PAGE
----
Post compression parameters

All the post compression parameters for various batches evaluated accordingly such as thickness, coat thickness, hardness, friability, weight variation, drug content and diameter of tablet etc. The thickness of formulated tablets was found to be in the range of 3.502 ± 0.02 to 3.569 ± 0.03 mm, coat thickness in the range of 100.3 ± 2.4 to 250.6 ± 2.9 μm, the hardness values were in the range of 7.6 ± 0.04 to 8.3 ± 0.12 kg/cm2 , the friability values were in range of 0.12 ± 0.12 to 0.20 ± 0.14, average weight of tablet was in the range of 649.9 ± 1.4 to 651.8 ± 1.2 mg, drug content of tablet was in the range of 98.17 ± 1.05 to 100 ± 1.14 and diameter of tablets values were ranges of 11.98 ± 0.04 to 12.29 ± 0.03 mm. It is mentioned in table 5.

In vitro drug dissolution study

The in vitro drug release characteristics were studied in 900 ml of 0.1 N HCl (pH 1.2) for a period of first 2 hrs and 3 to 12 hrs in phosphate buffer pH 6.8 using USP type II dissolution apparatus (Paddle type). The cumulative percentage drug release for LS1, LS2, LS3, LS4 and LD5 were 91.92, 92.48, 93.71, 98.26 and 85.89% respectively of lamivudine at the end of 12 hrs. It is shown in figure 5. The same figure gives about effect of osmogen concentration, pore former and membrane thickness.

Kinetic model

The drug release kinetics from the porous osmotic pump tablet, the in vitro release data were analyzed by zero order, first order, Higuchi and Korsmeyer and Peppas equations and Hixson-Crowell equation. The optimized formulation is showing highest regression values (R2 ) in Higuchi model (0.984) than zero order and first order. Hence the drug release follows Higuchi kinetics. The n value for optimized formulation is 0.369 (n<0.45), hence it follows Fickian diffusion mechanism. It is indicated in table 6.

Effect of osmogen concentration

The core formulations were prepared with various concentrations of osmogens. The drug release profile is shown in figure 5. It is observed that osmogent enhances the drug release of drug and thus had a direct effect on drug release. The concentrations of osmogen were 0, 25, 50, 75 and 100 mg/tablet for LD5, LS1, LS2, LS3 and LS4 respectively. The cumulative percentage drug release for LS1, LS2, LS3, LS4 and LD5 were 91.92, 92.48, 93.71, 98.26 and 85.89% respectively of lamivudine at the end of 12 hrs.

Effect of pore former

Release profile from prepared formulations is shown in figure 5. It is clearly evident that the level of sorbitol had a direct effect on drug release. As the level of pore former increases the membrane becomes more porous after coming contact with aqueous environment resulting in faster drug release.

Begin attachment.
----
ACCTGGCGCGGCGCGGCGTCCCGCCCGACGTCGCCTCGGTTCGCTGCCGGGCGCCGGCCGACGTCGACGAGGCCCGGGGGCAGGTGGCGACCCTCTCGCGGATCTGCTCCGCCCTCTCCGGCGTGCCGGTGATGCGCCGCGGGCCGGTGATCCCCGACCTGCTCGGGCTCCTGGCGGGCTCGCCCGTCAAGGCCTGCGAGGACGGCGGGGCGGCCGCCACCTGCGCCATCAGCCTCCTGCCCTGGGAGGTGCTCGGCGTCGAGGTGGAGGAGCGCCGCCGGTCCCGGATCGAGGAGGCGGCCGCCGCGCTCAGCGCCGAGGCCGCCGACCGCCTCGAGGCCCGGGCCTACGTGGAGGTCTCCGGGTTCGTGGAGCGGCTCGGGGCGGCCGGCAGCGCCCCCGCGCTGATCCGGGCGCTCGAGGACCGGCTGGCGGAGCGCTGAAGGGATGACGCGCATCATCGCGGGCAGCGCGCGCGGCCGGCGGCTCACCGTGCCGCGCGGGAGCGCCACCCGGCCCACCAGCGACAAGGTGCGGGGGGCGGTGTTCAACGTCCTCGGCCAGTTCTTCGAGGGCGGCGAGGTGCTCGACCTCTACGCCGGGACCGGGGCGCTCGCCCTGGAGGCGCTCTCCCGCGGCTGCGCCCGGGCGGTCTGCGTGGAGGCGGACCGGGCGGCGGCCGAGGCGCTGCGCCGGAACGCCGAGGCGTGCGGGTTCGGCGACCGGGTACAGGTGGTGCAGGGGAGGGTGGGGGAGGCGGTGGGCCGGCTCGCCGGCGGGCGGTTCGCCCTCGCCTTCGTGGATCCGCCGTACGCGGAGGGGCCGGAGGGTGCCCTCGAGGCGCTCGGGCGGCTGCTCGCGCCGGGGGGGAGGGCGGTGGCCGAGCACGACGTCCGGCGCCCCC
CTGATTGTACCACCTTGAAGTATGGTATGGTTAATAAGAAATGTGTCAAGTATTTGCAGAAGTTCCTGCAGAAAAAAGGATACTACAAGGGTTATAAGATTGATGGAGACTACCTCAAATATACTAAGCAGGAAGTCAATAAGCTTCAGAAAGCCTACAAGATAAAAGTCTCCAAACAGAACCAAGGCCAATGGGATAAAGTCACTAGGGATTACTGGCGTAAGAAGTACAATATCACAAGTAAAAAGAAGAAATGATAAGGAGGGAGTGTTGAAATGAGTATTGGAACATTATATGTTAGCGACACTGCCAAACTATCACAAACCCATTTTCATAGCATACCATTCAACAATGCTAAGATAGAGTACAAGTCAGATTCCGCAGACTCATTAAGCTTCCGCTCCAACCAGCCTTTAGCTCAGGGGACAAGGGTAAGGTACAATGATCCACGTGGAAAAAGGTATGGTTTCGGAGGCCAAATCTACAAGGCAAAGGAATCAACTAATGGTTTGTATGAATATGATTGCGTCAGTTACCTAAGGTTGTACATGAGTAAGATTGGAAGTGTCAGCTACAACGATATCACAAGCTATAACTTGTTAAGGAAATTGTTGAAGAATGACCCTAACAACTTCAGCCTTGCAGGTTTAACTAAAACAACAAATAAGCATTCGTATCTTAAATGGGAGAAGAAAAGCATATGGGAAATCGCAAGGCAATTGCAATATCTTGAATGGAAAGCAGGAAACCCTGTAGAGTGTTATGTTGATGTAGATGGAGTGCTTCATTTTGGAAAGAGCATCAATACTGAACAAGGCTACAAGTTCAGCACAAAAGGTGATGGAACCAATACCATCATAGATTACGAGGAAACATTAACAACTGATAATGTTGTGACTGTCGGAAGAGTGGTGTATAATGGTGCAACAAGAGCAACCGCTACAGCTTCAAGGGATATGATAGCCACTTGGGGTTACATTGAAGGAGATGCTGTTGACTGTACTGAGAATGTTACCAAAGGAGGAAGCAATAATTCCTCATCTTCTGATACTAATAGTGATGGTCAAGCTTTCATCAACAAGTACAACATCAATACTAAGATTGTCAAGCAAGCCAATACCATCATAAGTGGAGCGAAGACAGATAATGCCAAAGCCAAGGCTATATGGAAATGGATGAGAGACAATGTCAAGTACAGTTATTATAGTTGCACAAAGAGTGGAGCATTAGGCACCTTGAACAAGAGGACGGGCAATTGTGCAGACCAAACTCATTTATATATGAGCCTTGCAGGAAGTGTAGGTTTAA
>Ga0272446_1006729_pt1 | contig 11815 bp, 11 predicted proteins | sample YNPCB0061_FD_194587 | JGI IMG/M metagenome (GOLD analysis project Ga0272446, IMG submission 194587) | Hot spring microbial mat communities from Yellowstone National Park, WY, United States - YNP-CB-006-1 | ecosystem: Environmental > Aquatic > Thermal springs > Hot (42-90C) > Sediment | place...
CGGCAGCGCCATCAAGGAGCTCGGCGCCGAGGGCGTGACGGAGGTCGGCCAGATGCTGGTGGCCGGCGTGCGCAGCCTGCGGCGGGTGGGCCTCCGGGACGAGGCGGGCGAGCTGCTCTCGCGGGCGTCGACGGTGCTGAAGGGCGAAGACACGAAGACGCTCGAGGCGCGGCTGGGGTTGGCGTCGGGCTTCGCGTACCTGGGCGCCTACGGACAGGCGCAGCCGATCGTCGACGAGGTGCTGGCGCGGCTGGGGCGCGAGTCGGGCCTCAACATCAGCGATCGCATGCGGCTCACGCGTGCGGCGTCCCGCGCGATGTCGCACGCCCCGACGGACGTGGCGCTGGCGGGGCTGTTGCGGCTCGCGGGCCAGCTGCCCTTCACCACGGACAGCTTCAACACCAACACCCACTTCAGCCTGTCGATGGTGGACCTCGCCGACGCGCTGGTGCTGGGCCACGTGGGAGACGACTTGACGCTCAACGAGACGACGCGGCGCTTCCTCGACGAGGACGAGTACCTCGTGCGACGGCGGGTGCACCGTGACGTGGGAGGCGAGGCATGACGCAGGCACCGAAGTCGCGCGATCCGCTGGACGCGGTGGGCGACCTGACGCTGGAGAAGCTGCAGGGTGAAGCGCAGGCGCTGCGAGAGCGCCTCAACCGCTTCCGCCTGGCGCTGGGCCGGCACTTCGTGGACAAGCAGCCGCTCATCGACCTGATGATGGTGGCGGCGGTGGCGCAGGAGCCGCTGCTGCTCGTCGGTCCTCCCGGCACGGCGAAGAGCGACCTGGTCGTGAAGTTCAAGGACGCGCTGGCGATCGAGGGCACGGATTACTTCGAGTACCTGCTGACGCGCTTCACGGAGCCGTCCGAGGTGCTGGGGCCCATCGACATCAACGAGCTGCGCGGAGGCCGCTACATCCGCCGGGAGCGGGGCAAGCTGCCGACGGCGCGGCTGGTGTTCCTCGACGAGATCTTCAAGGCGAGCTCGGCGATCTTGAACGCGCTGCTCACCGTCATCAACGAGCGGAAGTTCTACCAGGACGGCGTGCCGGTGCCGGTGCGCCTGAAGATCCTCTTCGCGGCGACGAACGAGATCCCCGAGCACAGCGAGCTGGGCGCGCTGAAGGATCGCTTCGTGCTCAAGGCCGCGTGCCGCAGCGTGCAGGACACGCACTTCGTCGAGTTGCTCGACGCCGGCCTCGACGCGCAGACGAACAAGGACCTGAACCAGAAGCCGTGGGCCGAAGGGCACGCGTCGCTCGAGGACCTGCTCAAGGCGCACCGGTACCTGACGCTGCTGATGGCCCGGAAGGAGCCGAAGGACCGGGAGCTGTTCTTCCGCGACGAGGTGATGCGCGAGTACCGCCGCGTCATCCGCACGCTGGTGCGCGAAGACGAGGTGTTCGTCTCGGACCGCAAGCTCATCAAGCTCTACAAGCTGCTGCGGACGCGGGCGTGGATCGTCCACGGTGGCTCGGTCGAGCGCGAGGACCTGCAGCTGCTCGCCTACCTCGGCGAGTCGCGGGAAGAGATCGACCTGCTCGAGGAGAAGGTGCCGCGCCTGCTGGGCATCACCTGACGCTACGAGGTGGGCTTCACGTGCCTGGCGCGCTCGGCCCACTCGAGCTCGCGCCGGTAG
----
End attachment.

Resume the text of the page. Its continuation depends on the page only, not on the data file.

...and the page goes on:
Effect of membrane thickness

The osmotic pump coated tablets having varying the coating thickness are evaluated for drug release study. Release profile of lamvudine from these formulations is shown in figure 5. It is clearly evident that drug release decreases with increase in coating thickness of the semi permeable membrane.

Effect of osmotic pressure

The results of release studies of optimized formulation in media of different osmotic pressure indicated that the drug release is highly dependent on the osmotic pressure of the release media. The release was inversely related to the osmotic pressure of release media. This finding confirms that the mechanism of drug release is by osmotic pressure. The drug release for LS4 was found to be 90.54% for 30 atm, 81.46% for 60 atm and 72.67% for 90 atm respectively. It is shown in figure 6.

Effect of pH

The optimized formulation LS4 was subjected to in vitro drug release studies in buffers with different pH like pH 1.2, pH 6.8 and pH7.4. It is observed that there is no significant difference in the release profile, demonstrating that the developed formulation shows pH independent release. It is shown in figure 7.

Effect of agitation intensity

The optimized formulation of LS4 batch was carried out in USP dissolution apparatus type-II at varying rotational speed (50, 100 and 150 rpm). It shows that the release of lamivudine from CPOP is independent of agitational intensity. Hence it can be expected that the release from the developed formulation will be independent of the hydrodynamic conditions of the absorption site. It is shown in figure 8.

SEM analysis

Before dissolution fewer pores were found in the coating membrane. But after dissolution comparatively more numbers of pores were found in the membrane might be due to leaching or removal of entrapped drug from the formulation. The porosity nature of the membrane was due to the presence of pore forming agent sorbitol in the formulation (Figures 9a and 9b).

Stability Studies

From short term stability studies of optimized formulation LS4, it was confirmed that there was no significance changes in physical appearance, thickness, hardness, friability, weight variation drug content and % drug release.


CPOP tablets can be designed for controlled release of lamivudine using wet granulation technique. It was evident from the results that rate of drug release can be controlled through osmotic pressure of the core, the level of pore former. From the developed formulations the release of lamivudine was best in LS4 formulation. The result of SEM studies confined the formation of pores in the membrane after coming into contact with the aqueous environment.


The authors would like to acknowledge the contributions of Pharmaceutics department, Faculty of Pharmacy, University College of Technology, Osmania University, Hyderabad, India for providing necessary facilities to carry out the research work. This study was part of a Ph.D thesis under Osmania University, Hyderabad.